Trying to earn a living while also trying to run a life (or lives - when you've got a family), can quickly eat away at the 1440 minutes you have each day. (Read all about it in Part 1.) So prioritizing your days, weeks, and months is a critical first step toward making the most of your time.
In this article, I provide examples and action steps that you can start taking today.
Making the Most of Your Time
Assuming you already know your most important things to get done each day, here's a guide to manage your time and maintain your focus.
- Deter Distractions and Take Advantage of Techniques and Technology
- Know Thyself to Work Efficiently
- Maintain Motivation and Momentum
Deter Distractions and Take Advantage of Techniques and Technology
App badges. Outlook new mail notifications. Calendar and task reminders. Phone alerts reminding you to drink more water. Your Fitbit telling you to Get Steppin.' These are all designed to help you get more done and forget less.
Unfortunately, the little tech-elves that live inside your gadgets don't know you've got a blog post due by 6 pm today. They don't care that you'll need every free waking moment to get it done because you've overbooked yourself with meetings. Nor do these guys care about any of your other so-called "priorities." "Look at me, look at me," they scream, just to make sure you get those 250 steps in in the next 10 minutes.
The problem, as I mentioned in Part 1, is the interruption. It’s a distraction from what you're doing, and then you lose focus. Your brain doesn't like that, and it slows you down. You lose momentum, and then it takes energy to change direction BACK to what you were doing.
So, you need to set yourself up for success and be intentional about changing these settings. If you don't, they can quickly derail your day. They change your brain's focus to whatever's beeping, dinging, or playing your favorite song. Those helpful alerts are stealing some of the most valuable things you have – those 1440 minutes!
Take back control so that you are taking action instead of being the victim of constant interruptions. Schedule small blocks of time (20-30 min) with yourself to check your phone, email, social media, etc. And STICK to just that block of time. Then turn off alerts and notifications on all your devices and applications like your phone and email. Maybe even put your phone in airplane mode... *gasp*
Personally, I set an alarm on my phone to go off three times per day to signal the beginning of a 30-minute block of time. I use this time to read, respond, and address anything that comes in via email, phone, or text. Using the PomoDoneApp as a timer on my computer, I set it for 30 minutes. When it dings, I close out my email, turn off my phone, and go back to my task list.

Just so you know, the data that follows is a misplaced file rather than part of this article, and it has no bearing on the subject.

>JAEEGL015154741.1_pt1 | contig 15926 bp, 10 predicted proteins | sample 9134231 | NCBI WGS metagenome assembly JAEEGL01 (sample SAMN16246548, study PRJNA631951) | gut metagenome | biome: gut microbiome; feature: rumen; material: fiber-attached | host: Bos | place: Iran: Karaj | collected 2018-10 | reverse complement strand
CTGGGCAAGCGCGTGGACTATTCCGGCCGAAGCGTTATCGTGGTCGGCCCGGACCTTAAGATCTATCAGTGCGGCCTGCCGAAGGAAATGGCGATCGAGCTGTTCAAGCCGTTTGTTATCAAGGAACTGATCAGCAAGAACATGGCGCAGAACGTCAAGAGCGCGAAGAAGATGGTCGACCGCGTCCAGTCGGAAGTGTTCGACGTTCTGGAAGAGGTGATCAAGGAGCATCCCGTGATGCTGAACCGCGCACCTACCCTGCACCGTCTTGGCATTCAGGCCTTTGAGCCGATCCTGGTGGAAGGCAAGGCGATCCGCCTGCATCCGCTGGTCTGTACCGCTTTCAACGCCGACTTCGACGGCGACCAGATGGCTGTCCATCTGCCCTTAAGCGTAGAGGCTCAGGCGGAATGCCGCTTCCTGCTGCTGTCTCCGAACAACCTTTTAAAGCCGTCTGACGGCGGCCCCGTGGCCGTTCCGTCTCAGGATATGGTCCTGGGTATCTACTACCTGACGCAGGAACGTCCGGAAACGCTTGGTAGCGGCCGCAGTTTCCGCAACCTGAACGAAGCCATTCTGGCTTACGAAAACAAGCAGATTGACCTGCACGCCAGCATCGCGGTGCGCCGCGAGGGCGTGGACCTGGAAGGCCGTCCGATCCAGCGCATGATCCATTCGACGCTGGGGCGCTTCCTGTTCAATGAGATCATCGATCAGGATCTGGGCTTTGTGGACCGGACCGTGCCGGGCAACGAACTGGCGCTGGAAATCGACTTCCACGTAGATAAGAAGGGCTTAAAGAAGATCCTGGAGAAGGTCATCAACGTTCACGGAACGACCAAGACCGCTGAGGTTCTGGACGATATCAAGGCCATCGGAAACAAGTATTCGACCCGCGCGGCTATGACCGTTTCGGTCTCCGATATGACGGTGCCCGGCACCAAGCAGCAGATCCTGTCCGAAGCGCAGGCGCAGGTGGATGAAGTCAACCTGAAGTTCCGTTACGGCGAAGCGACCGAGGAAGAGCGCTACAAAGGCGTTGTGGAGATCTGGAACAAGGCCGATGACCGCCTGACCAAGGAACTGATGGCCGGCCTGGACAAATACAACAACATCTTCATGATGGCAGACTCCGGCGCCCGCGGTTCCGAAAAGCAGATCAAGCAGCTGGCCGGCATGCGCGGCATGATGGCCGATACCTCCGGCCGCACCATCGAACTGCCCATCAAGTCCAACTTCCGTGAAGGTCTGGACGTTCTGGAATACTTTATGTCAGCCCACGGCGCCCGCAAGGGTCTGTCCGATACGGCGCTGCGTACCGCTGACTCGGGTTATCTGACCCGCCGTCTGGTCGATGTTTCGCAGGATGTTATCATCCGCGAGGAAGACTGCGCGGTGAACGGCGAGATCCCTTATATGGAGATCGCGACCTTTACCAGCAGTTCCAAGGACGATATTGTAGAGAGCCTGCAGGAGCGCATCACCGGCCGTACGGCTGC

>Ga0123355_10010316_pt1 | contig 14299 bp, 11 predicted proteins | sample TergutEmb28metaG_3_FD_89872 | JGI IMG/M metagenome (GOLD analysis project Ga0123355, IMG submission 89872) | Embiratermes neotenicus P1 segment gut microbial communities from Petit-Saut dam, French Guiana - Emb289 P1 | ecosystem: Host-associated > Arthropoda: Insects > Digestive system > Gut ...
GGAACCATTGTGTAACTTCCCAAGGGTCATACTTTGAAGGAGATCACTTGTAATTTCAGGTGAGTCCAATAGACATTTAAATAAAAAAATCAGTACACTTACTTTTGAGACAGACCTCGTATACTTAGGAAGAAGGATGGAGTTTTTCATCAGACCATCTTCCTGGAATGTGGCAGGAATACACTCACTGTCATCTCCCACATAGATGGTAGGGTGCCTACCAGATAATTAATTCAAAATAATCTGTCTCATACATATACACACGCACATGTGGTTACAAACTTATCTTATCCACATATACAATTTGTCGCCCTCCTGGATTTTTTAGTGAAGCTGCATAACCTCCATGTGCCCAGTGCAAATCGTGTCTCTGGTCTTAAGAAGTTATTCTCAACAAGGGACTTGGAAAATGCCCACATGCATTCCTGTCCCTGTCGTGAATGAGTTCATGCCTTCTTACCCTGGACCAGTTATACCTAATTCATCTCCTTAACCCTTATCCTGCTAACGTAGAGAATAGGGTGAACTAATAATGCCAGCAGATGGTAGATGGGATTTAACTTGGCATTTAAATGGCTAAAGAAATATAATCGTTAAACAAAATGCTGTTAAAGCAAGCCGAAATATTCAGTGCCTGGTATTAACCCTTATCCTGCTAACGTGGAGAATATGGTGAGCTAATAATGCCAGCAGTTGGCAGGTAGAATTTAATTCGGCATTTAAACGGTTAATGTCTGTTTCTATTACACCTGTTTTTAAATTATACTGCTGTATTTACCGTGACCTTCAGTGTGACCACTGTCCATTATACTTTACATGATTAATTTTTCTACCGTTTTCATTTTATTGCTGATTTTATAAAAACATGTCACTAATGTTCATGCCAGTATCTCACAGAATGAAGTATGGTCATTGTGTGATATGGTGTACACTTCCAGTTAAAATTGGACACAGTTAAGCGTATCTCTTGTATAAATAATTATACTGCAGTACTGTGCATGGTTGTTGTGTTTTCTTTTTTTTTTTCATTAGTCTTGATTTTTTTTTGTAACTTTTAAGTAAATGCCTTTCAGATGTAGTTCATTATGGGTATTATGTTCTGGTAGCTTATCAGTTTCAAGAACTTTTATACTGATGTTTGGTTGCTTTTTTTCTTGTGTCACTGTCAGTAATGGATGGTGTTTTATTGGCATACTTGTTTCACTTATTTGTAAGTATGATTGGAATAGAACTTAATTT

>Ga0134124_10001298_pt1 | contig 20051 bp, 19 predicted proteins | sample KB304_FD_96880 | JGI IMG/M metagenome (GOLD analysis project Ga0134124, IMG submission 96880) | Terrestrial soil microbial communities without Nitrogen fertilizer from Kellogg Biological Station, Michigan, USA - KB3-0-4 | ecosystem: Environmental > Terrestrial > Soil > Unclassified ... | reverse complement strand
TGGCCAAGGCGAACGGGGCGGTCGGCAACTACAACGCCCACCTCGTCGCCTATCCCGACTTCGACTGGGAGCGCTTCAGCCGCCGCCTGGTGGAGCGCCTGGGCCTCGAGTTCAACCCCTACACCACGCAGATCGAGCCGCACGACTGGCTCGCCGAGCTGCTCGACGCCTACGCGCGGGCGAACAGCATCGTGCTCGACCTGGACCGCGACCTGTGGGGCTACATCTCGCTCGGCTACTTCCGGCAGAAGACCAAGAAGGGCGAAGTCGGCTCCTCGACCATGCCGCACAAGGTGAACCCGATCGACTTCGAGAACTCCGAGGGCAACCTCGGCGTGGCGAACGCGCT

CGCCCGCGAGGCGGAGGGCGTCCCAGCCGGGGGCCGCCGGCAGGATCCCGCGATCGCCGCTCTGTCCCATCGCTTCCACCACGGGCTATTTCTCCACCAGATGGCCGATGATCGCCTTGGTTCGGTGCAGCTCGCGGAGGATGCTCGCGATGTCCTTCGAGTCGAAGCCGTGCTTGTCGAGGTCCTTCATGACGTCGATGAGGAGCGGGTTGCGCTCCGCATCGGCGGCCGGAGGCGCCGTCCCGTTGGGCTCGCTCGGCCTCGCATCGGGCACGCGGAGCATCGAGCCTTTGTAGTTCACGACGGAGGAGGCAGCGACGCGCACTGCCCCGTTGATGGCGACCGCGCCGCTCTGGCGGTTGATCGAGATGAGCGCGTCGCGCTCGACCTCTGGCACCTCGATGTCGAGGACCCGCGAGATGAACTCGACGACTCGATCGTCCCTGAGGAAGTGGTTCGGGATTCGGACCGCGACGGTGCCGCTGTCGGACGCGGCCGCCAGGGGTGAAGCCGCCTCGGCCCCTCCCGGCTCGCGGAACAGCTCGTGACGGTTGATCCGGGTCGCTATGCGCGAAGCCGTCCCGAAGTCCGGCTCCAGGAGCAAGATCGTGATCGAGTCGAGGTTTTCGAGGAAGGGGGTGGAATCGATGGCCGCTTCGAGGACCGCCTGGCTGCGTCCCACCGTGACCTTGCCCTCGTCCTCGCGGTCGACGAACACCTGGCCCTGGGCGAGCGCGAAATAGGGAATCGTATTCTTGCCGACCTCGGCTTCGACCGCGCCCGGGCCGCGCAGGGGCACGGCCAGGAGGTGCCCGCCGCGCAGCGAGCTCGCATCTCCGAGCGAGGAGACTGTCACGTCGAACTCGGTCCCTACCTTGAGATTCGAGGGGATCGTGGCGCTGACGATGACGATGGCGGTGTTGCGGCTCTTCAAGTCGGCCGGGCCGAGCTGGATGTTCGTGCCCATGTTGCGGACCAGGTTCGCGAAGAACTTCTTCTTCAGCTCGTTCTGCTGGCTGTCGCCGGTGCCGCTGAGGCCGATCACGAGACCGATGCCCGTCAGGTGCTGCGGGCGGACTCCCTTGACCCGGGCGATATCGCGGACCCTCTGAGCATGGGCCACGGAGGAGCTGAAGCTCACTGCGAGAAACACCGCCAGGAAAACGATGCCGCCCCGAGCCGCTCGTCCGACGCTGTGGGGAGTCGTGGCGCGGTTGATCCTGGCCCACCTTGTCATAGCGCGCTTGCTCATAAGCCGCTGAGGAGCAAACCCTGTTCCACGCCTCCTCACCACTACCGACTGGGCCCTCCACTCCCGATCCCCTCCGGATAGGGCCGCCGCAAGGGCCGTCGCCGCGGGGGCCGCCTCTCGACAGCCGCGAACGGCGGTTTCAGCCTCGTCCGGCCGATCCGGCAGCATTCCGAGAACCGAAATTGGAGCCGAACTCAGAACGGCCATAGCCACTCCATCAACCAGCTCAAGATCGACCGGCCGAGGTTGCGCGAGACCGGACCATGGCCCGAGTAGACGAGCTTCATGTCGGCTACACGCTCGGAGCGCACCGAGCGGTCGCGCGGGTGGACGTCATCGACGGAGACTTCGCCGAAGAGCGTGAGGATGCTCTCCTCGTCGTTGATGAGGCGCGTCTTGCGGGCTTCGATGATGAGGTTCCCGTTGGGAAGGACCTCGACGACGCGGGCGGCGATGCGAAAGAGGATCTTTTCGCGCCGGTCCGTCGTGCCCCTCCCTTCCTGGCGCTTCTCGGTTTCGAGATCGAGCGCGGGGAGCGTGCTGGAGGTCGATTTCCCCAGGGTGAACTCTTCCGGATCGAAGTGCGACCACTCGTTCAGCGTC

The timer also helps me work quickly because I know at the end of those 30 minutes, I have to be finished. Otherwise, I have to wait another 3 hours before I can check again. Also, it integrates with ToDoIst, and you can have a number of preset timer lengths for different tasks.
Other Techy Things I Use
- For Focusing: Brain.FM - I actually feel myself "wake up" when listening to the ‘Focus’ tracks after just 10 minutes. (Tip: Use headphones in your phone instead of playing through your computer for the best effect.)
- For Prioritizing: ToDoIst - The key is not to over-ambitiously assign too many tasks on one day. Otherwise, you'll get quite the backlog of overdue items and feel overwhelmed.
- For Sharpening the Saw: Lumosity.com - Who wouldn't want to improve their memory, speed, decision making, and critical thinking? And oh yeah, memory, too, by playing mini video games?
Know Thyself to Work Efficiently
We regularly engage in tasks that we enjoy, as well as some that we dread. Needless to say, the easy ones go quickly. And when we enjoy them, time seems to fly like we've been hanging out on a cloud. Not much energy is typically expended.
Now, think about the tasks you hate doing. For me, it's reviewing all the credit card transactions from last month, scrubbing burnt pans, and ironing my shirts. These things seem to take a long time, and I'll find any excuse to do something else just to distract me from them. They eat away at my energy and enthusiasm for life, even just thinking about them now.
"Some tasks take a lot of mental (or physical) energy, but they need to get done."
So, I try to do them when I have the most energy to spare. After a full day of work, I just don't have the mental energy to do them. Because of this, I always schedule these things for the mornings.